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We get Scots reading Scottish writers, English reading English writers and Americans reading Americans, so why not Canadians reading Canadians? Then at least we'd have someone who knows how to pronounce Canadian cities and towns. I cringed every time this narrator pronounced Montreal as MON-treal (American pronunciation), instead of Mun-tree-ALL (English Canadian) -- I was cringing a lot because the complex story has a plot twist that involves Quebec.
Narrator has quite a few goofs on place names, the worst being pronouncing the Ontario town of Guelph as "Gelf" instead of "GWelf." But he also had odd ways of saying perfectly ordinary words: "umbrellla" was UM-brella, and "coaxing" was co-AXE-ing. (Heard that one on my morning run and almost tripped in disbelief.) His general reading style is robotic and bizarre, like someone who doesn't understand punctuation. His inflection would suggest sentences had ended before they actually had, or he runs on in the same monotone as if a string of sentences were one long, single sentence. It goes on like this for 11 unabridged hours.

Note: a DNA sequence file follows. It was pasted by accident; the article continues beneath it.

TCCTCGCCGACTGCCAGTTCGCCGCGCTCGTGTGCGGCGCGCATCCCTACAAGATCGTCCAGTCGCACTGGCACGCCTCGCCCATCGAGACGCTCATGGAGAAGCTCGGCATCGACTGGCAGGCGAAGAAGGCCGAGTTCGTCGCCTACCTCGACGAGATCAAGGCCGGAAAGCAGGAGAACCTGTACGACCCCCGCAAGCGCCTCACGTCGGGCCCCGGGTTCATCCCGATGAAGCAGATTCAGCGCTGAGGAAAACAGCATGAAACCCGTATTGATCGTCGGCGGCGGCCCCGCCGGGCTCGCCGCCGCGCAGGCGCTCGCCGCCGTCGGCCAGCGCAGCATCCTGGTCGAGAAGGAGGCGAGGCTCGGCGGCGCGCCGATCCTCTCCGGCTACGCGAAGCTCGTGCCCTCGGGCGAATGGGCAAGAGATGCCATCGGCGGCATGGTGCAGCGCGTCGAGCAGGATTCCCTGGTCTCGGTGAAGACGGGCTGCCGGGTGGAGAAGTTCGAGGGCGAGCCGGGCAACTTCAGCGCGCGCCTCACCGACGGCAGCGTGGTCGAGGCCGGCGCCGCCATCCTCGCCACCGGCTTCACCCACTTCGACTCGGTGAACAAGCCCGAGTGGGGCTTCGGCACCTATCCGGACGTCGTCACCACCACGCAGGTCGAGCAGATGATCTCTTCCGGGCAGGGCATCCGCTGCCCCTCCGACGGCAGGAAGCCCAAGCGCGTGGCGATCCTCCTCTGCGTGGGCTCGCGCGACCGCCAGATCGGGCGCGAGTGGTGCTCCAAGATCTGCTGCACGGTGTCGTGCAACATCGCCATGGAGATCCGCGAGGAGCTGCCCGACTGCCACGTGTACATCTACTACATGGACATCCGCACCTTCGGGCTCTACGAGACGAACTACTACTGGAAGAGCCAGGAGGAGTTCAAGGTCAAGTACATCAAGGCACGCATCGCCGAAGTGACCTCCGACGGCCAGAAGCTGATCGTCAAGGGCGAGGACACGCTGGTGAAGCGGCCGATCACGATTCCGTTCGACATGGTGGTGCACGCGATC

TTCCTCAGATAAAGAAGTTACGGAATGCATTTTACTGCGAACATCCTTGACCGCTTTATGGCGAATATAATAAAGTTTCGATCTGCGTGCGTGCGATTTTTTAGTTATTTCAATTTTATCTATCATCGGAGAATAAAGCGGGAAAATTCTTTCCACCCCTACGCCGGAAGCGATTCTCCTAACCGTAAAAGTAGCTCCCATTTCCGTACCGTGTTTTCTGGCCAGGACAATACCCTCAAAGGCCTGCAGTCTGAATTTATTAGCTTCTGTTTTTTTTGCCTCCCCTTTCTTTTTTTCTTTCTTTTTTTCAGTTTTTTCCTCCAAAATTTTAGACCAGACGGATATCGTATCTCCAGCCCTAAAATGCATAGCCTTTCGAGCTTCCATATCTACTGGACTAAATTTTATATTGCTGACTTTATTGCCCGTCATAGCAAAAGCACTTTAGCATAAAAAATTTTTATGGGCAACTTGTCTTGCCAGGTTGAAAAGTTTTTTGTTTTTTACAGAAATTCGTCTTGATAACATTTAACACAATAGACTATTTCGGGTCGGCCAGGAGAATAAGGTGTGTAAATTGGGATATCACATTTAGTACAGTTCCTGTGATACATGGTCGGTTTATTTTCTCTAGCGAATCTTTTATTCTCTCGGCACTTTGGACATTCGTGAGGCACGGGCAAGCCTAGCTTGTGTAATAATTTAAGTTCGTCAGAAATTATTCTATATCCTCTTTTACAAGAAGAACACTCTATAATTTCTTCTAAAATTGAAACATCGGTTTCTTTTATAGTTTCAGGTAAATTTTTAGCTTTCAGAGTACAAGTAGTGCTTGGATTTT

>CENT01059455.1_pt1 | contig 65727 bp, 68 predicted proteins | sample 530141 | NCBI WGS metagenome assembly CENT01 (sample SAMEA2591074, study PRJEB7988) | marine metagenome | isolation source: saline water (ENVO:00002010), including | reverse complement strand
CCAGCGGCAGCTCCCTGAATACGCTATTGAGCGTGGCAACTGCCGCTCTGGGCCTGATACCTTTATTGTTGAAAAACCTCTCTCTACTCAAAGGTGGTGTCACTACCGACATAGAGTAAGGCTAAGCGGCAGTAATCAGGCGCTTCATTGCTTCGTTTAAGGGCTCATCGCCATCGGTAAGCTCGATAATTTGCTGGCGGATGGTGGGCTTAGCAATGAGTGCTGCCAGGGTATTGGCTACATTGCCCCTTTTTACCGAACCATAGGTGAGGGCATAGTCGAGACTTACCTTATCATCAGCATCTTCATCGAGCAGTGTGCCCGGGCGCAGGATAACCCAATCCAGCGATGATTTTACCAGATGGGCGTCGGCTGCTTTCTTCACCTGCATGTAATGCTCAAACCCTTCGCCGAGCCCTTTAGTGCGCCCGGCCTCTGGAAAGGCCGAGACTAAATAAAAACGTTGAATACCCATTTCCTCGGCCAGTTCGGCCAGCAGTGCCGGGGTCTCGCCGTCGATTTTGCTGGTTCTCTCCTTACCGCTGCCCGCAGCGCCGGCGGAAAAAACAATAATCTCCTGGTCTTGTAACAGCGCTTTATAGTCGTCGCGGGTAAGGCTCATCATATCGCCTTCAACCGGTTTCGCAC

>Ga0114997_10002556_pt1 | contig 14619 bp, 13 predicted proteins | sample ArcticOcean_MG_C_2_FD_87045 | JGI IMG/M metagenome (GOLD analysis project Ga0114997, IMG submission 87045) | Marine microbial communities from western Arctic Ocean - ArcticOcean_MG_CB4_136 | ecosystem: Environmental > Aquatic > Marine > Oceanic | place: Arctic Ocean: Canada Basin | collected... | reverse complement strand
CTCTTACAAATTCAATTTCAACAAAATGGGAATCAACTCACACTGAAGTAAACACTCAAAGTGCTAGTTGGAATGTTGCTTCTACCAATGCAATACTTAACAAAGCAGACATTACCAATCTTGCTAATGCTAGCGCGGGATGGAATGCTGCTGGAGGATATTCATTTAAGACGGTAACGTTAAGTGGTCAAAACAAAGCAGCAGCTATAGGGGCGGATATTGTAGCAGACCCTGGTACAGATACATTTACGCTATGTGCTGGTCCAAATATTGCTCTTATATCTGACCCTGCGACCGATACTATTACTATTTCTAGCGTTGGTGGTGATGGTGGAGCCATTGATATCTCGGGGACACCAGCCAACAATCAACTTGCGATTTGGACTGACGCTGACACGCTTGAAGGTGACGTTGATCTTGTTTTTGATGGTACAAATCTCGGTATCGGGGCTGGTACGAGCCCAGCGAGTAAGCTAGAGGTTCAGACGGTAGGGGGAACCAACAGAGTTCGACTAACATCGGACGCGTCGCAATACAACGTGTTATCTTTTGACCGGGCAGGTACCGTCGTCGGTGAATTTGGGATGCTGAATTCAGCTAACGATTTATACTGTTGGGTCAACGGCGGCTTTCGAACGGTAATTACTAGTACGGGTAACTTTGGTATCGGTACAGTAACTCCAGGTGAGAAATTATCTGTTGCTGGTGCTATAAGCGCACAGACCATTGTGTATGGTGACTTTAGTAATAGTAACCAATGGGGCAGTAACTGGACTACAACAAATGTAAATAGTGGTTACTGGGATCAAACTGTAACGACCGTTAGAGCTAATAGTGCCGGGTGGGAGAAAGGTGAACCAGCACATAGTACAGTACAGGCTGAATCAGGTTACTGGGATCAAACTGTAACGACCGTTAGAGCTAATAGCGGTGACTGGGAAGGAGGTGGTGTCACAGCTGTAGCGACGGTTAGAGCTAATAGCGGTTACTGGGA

I've listened to more than 200 audiobooks over several years and I'm usually easy-going about the narration. But this one left me feeling irritated and cheated of a good story -- not to mention the price of a credit. I hate to sound dreary and mean, but I must say that I will never purchase another audiobook narrated by Christopher Prince.
Marc Strange is a good writer, with a keen sense of plot and interesting characters. His work deserves a better reading than this.